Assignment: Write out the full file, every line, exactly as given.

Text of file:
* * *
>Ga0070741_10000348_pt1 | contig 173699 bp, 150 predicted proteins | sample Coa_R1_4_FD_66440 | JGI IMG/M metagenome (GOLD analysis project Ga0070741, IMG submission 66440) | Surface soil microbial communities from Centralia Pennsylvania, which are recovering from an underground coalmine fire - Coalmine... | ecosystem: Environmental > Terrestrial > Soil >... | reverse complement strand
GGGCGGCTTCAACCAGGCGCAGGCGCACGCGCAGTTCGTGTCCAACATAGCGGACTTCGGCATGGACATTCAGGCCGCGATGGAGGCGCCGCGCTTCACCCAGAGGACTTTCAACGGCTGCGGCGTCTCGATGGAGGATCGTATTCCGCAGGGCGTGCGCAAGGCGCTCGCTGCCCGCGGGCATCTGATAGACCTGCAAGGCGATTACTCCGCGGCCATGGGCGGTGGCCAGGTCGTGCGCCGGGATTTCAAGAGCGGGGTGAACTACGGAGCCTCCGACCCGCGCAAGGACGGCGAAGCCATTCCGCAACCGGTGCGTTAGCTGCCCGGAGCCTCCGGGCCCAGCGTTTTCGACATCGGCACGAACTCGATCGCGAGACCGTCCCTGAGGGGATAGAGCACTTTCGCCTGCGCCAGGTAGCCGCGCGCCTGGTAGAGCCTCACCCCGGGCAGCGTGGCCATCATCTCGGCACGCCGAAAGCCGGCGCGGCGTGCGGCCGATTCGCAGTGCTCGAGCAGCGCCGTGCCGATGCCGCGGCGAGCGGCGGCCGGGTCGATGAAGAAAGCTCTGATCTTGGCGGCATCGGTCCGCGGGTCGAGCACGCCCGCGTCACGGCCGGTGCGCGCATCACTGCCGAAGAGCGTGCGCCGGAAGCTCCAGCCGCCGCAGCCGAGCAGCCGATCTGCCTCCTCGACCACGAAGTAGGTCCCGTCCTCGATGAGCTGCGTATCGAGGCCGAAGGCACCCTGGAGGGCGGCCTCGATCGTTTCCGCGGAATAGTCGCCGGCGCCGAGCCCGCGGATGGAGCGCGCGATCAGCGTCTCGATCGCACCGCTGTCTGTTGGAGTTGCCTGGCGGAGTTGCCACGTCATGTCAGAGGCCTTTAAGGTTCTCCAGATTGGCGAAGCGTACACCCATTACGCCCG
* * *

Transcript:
>Ga0070741_10000348_pt1 | contig 173699 bp, 150 predicted proteins | sample Coa_R1_4_FD_66440 | JGI IMG/M metagenome (GOLD analysis project Ga0070741, IMG submission 66440) | Surface soil microbial communities from Centralia Pennsylvania, which are recovering from an underground coalmine fire - Coalmine... | ecosystem: Environmental > Terrestrial > Soil >... | reverse complement strand
GGGCGGCTTCAACCAGGCGCAGGCGCACGCGCAGTTCGTGTCCAACATAGCGGACTTCGGCATGGACATTCAGGCCGCGATGGAGGCGCCGCGCTTCACCCAGAGGACTTTCAACGGCTGCGGCGTCTCGATGGAGGATCGTATTCCGCAGGGCGTGCGCAAGGCGCTCGCTGCCCGCGGGCATCTGATAGACCTGCAAGGCGATTACTCCGCGGCCATGGGCGGTGGCCAGGTCGTGCGCCGGGATTTCAAGAGCGGGGTGAACTACGGAGCCTCCGACCCGCGCAAGGACGGCGAAGCCATTCCGCAACCGGTGCGTTAGCTGCCCGGAGCCTCCGGGCCCAGCGTTTTCGACATCGGCACGAACTCGATCGCGAGACCGTCCCTGAGGGGATAGAGCACTTTCGCCTGCGCCAGGTAGCCGCGCGCCTGGTAGAGCCTCACCCCGGGCAGCGTGGCCATCATCTCGGCACGCCGAAAGCCGGCGCGGCGTGCGGCCGATTCGCAGTGCTCGAGCAGCGCCGTGCCGATGCCGCGGCGAGCGGCGGCCGGGTCGATGAAGAAAGCTCTGATCTTGGCGGCATCGGTCCGCGGGTCGAGCACGCCCGCGTCACGGCCGGTGCGCGCATCACTGCCGAAGAGCGTGCGCCGGAAGCTCCAGCCGCCGCAGCCGAGCAGCCGATCTGCCTCCTCGACCACGAAGTAGGTCCCGTCCTCGATGAGCTGCGTATCGAGGCCGAAGGCACCCTGGAGGGCGGCCTCGATCGTTTCCGCGGAATAGTCGCCGGCGCCGAGCCCGCGGATGGAGCGCGCGATCAGCGTCTCGATCGCACCGCTGTCTGTTGGAGTTGCCTGGCGGAGTTGCCACGTCATGTCAGAGGCCTTTAAGGTTCTCCAGATTGGCGAAGCGTACACCCATTACGCCCG